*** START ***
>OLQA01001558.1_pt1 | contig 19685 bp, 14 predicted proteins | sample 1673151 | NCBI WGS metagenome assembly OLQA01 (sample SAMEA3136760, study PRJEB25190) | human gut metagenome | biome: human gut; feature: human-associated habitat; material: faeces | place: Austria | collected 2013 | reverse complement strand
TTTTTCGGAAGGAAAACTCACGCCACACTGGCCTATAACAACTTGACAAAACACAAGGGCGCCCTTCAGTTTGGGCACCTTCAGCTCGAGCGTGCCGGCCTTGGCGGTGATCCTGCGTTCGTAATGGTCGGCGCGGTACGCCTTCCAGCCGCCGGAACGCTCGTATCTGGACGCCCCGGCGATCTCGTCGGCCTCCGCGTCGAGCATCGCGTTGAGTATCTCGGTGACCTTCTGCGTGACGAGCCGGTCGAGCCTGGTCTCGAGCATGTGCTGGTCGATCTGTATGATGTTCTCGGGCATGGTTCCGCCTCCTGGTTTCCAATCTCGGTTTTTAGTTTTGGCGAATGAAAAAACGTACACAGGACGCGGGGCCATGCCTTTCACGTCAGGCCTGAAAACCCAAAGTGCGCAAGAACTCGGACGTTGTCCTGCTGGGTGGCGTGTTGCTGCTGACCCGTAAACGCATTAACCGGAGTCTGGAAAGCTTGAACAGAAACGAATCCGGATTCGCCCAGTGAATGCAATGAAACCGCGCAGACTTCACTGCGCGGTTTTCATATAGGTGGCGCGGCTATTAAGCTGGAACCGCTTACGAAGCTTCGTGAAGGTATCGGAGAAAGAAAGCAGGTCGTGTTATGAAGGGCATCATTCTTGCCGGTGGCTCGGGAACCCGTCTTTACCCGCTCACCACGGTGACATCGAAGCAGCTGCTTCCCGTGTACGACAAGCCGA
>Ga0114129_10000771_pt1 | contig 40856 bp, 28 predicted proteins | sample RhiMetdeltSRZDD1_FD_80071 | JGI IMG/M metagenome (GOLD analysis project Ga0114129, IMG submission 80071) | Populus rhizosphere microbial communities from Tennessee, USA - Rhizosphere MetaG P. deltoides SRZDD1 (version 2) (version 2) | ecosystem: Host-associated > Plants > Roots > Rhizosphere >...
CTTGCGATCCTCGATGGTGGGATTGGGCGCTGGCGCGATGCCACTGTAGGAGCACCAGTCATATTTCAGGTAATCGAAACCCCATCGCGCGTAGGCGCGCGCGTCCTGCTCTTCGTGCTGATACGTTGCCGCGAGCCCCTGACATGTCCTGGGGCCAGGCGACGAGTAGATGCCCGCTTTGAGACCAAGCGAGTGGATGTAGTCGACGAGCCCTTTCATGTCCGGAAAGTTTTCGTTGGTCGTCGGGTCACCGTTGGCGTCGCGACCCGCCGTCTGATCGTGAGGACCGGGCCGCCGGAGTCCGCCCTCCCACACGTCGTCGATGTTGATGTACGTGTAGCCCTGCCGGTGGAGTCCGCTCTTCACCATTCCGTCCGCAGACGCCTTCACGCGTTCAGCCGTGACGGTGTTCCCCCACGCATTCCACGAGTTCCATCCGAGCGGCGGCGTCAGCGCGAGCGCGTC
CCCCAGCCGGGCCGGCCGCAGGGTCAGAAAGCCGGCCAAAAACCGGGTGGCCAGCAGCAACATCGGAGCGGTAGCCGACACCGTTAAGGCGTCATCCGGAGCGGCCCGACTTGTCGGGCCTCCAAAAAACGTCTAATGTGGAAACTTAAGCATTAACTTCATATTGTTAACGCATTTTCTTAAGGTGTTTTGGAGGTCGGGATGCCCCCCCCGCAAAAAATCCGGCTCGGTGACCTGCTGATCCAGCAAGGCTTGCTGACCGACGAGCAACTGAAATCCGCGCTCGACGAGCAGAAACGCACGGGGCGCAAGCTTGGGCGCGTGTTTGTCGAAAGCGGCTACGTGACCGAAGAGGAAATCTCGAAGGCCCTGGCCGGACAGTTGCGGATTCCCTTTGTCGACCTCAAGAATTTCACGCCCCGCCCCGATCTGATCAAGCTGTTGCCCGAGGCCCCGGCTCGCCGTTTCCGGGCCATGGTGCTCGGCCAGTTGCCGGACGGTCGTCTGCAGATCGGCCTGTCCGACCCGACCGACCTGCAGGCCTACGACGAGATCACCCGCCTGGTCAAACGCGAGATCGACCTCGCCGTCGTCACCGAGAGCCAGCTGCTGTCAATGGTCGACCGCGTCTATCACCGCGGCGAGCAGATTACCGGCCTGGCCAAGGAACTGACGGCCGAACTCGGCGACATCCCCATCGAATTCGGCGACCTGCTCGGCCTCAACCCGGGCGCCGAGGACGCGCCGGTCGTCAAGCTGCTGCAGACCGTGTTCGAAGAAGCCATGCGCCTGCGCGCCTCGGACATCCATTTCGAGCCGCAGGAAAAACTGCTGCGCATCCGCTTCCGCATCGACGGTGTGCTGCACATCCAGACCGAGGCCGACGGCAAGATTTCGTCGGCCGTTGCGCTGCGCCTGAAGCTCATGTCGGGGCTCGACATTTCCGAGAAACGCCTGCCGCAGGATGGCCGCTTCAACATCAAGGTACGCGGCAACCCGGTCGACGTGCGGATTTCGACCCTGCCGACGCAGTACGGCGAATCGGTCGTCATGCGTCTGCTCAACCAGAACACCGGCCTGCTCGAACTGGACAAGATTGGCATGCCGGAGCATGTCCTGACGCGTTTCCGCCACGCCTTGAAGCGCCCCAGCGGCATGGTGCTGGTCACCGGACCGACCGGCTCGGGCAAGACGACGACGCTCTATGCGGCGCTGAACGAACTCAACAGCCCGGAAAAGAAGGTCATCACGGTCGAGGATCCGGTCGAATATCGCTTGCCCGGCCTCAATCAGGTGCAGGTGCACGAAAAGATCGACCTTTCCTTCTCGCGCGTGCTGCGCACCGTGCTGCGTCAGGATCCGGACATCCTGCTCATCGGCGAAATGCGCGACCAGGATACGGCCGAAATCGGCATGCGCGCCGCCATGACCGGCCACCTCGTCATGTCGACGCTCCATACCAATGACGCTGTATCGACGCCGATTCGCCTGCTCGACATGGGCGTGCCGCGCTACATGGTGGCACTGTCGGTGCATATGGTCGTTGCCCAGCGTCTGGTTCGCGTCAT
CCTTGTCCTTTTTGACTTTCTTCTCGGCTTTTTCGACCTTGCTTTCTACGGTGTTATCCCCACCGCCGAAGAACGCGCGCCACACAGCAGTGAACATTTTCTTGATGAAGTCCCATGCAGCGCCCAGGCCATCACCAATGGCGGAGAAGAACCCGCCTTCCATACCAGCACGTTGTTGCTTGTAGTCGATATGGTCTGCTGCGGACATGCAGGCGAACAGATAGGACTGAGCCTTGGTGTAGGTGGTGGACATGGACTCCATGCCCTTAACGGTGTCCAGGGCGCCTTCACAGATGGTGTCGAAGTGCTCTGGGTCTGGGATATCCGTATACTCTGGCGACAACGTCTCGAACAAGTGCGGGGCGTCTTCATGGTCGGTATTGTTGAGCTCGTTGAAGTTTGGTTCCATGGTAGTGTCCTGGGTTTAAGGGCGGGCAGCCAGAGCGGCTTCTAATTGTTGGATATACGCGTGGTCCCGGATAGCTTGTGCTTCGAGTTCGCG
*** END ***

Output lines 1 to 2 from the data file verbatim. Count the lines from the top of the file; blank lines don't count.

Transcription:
>OLQA01001558.1_pt1 | contig 19685 bp, 14 predicted proteins | sample 1673151 | NCBI WGS metagenome assembly OLQA01 (sample SAMEA3136760, study PRJEB25190) | human gut metagenome | biome: human gut; feature: human-associated habitat; material: faeces | place: Austria | collected 2013 | reverse complement strand
TTTTTCGGAAGGAAAACTCACGCCACACTGGCCTATAACAACTTGACAAAACACAAGGGCGCCCTTCAGTTTGGGCACCTTCAGCTCGAGCGTGCCGGCCTTGGCGGTGATCCTGCGTTCGTAATGGTCGGCGCGGTACGCCTTCCAGCCGCCGGAACGCTCGTATCTGGACGCCCCGGCGATCTCGTCGGCCTCCGCGTCGAGCATCGCGTTGAGTATCTCGGTGACCTTCTGCGTGACGAGCCGGTCGAGCCTGGTCTCGAGCATGTGCTGGTCGATCTGTATGATGTTCTCGGGCATGGTTCCGCCTCCTGGTTTCCAATCTCGGTTTTTAGTTTTGGCGAATGAAAAAACGTACACAGGACGCGGGGCCATGCCTTTCACGTCAGGCCTGAAAACCCAAAGTGCGCAAGAACTCGGACGTTGTCCTGCTGGGTGGCGTGTTGCTGCTGACCCGTAAACGCATTAACCGGAGTCTGGAAAGCTTGAACAGAAACGAATCCGGATTCGCCCAGTGAATGCAATGAAACCGCGCAGACTTCACTGCGCGGTTTTCATATAGGTGGCGCGGCTATTAAGCTGGAACCGCTTACGAAGCTTCGTGAAGGTATCGGAGAAAGAAAGCAGGTCGTGTTATGAAGGGCATCATTCTTGCCGGTGGCTCGGGAACCCGTCTTTACCCGCTCACCACGGTGACATCGAAGCAGCTGCTTCCCGTGTACGACAAGCCGA